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Re: The Thread To Remind Me We're Living In The Future

Postby ucim » Wed Jun 07, 2017 3:18 am UTC

commodorejohn wrote:...there's only so much CPU you can cram into a given die size [and] a 2017 Kaby Lake i7 workstation is, in itself, no smarter than a 1965 DEC PDP-8. It's just much faster at being dumb.
If you're dumb fast enough, you can become president of the United States. This is not just a political snark; it's pretty much how intelligence works. As for limits; I'm not saying there are no limits. I'm saying that superhuman AI will happen long before those limits are even in the gunsights. Transistors are faster than neurons - by several orders of magnitude. All they need is the right hookup.

commodorejohn wrote:Okay, are we actually talking about artificial intelligences making qualitative improvements to artificial intelligences, or are we doing that thing again where we point to computer-aided optimization of algorithms (again - narrow, rigidly-defined problem sets!) and pretend that's even remotely the same thing?
One is here. The other is coming. There is no qualitiative boundary between them.

commodorejohn wrote:They may be very fast at being dumb in ways that are useful, but that doesn't make them not dumb.
That is the very definition of "not dumb".

commodorejohn wrote:Have you ever tried to get someone to do something for you when you can't explain and in fact don't even really know what you want?
It happens all the time. Sometimes the results are not pretty. Sometimes the results are awesome. It depends on who you ask to do the think in question.

commodorejohn wrote:...it [fails by falling] back on the nonsensical "ladder theory" of intelligence...
Are you smarter than an ant? Sure, ants can do stuff you can't do, and you don't know how they do it, but if you are using this argument to purport that you are not smarter than an ant, then there's no discussion. Yes, intelligence is hard to define. Yes, it's multidimensional. Yes {lots of stuff}. But the bottom line is brains are what you need when you run out of money. It's how you figure out how to do stuff without doing stuff. On whatever axis you want to measure intelligence, computers have the capability to exceed humans. They are not there yet, but the theoretical limits on computers are way beyond the practical limits of humans.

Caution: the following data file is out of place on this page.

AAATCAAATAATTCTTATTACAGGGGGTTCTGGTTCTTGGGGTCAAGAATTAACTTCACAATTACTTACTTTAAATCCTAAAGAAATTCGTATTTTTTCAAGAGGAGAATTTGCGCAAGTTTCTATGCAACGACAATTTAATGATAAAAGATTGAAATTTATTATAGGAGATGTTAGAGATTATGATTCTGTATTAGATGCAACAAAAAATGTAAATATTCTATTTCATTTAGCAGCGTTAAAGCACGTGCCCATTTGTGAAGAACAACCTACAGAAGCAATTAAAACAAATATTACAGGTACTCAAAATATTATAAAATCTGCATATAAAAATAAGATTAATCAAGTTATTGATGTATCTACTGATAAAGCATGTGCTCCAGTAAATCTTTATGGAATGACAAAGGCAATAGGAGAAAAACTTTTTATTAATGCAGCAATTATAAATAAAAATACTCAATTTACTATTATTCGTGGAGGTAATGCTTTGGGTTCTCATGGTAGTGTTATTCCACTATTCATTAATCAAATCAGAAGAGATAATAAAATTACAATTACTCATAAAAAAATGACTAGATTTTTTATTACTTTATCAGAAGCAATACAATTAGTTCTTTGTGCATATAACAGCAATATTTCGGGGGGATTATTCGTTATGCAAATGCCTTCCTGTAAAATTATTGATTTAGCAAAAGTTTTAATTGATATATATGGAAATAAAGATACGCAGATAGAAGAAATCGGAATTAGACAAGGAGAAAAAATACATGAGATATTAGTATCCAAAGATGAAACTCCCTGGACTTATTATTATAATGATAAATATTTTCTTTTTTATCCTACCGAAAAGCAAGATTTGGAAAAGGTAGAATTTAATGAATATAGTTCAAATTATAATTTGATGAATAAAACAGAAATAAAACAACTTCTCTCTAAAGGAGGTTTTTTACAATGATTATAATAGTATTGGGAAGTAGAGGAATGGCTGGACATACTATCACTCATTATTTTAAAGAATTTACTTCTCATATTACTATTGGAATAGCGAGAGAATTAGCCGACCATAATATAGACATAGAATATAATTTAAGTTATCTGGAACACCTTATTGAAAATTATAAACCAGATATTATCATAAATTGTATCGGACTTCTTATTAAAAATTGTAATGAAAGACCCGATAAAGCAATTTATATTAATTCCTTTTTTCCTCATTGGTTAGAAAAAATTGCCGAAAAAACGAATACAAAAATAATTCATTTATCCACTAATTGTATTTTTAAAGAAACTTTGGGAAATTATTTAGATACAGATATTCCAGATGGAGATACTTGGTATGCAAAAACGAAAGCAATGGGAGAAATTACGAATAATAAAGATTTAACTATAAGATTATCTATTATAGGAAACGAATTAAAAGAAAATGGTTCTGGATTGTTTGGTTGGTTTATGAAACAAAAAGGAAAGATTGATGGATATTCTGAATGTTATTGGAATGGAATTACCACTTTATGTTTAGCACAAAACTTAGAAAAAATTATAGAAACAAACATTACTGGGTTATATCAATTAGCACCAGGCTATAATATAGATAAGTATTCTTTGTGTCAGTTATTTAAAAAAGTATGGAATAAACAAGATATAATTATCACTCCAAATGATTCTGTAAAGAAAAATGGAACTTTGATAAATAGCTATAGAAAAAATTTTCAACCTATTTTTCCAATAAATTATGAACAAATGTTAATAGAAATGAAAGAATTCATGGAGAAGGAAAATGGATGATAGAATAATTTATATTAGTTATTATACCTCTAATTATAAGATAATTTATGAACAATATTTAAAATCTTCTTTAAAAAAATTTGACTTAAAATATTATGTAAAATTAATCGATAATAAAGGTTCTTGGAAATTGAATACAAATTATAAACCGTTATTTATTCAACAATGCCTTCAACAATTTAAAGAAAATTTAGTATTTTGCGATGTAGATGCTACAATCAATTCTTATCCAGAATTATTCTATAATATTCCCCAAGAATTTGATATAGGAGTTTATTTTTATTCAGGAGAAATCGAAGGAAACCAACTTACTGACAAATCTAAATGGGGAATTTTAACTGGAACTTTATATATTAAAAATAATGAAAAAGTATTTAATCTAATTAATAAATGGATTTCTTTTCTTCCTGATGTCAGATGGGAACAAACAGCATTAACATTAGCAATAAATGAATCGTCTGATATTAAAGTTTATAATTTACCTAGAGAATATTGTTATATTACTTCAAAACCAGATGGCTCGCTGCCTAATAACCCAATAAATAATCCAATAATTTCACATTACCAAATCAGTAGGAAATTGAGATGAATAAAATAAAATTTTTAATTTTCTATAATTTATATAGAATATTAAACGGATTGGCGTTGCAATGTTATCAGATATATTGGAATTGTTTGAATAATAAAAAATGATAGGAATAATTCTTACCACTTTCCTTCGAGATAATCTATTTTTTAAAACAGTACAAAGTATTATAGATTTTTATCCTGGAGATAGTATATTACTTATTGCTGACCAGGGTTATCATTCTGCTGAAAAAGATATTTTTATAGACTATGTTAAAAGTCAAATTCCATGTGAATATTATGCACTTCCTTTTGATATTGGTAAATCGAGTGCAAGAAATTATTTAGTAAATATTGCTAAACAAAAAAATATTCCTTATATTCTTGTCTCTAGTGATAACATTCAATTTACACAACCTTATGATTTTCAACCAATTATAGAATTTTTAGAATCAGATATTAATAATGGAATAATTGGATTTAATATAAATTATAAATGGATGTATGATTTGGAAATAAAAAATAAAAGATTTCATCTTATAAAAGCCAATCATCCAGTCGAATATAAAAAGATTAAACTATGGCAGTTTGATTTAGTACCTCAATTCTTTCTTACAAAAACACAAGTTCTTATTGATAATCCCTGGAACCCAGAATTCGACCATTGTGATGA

KnightExemplar wrote:Solve the Halting Problem? Seems like they'll never be able to do that.
The halting problem is not what defines AI. And yes, I'm aware that some "intelligent systems" are dumb tools that are dumb, fast. But computers that learn are game changers.

If you think that it's impossible for computers to learn (alter their programming), tell me why. If you think that computers that can learn are possible, but that is not sufficient to convince you that AI is possible, tell me why. Because those are the two things that matter.

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Re: The Thread To Remind Me We're Living In The Future

Postby KnightExemplar » Wed Jun 07, 2017 6:11 am UTC

ucim wrote:The halting problem is not what defines AI. And yes, I'm aware that some "intelligent systems" are dumb tools that are dumb, fast. But computers that learn are game changers.

If you think that it's impossible for computers to learn (alter their programming), tell me why. If you think that computers that can learn are possible, but that is not sufficient to convince you that AI is possible, tell me why. Because those are the two things that matter.


Define "learn". A crude linear regression "learns" the more data you feed it. Indeed, the Poker AI was basically a statistical methodology... one that simply searched for a Nash Equalibrium to the Poker game. The issue I'm having with your statements... is that you've seen demonstrations of what is usually called "Weak AI".

AlphaGo, DeepBlue and so forth are all "weak AIs". Developed explicitly to win the game that they were developed for. Ditto with the automated reaasoning bots that offer mathematical proofs.

----------